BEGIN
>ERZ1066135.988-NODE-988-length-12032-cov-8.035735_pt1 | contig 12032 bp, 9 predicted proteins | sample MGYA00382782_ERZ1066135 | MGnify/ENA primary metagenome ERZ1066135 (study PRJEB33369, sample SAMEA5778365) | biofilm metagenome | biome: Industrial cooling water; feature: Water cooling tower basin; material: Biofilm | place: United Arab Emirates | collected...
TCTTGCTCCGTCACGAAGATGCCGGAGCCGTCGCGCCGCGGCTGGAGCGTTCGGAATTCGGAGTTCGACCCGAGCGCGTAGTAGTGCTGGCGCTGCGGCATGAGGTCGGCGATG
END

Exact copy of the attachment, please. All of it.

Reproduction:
>ERZ1066135.988-NODE-988-length-12032-cov-8.035735_pt1 | contig 12032 bp, 9 predicted proteins | sample MGYA00382782_ERZ1066135 | MGnify/ENA primary metagenome ERZ1066135 (study PRJEB33369, sample SAMEA5778365) | biofilm metagenome | biome: Industrial cooling water; feature: Water cooling tower basin; material: Biofilm | place: United Arab Emirates | collected...
TCTTGCTCCGTCACGAAGATGCCGGAGCCGTCGCGCCGCGGCTGGAGCGTTCGGAATTCGGAGTTCGACCCGAGCGCGTAGTAGTGCTGGCGCTGCGGCATGAGGTCGGCGATG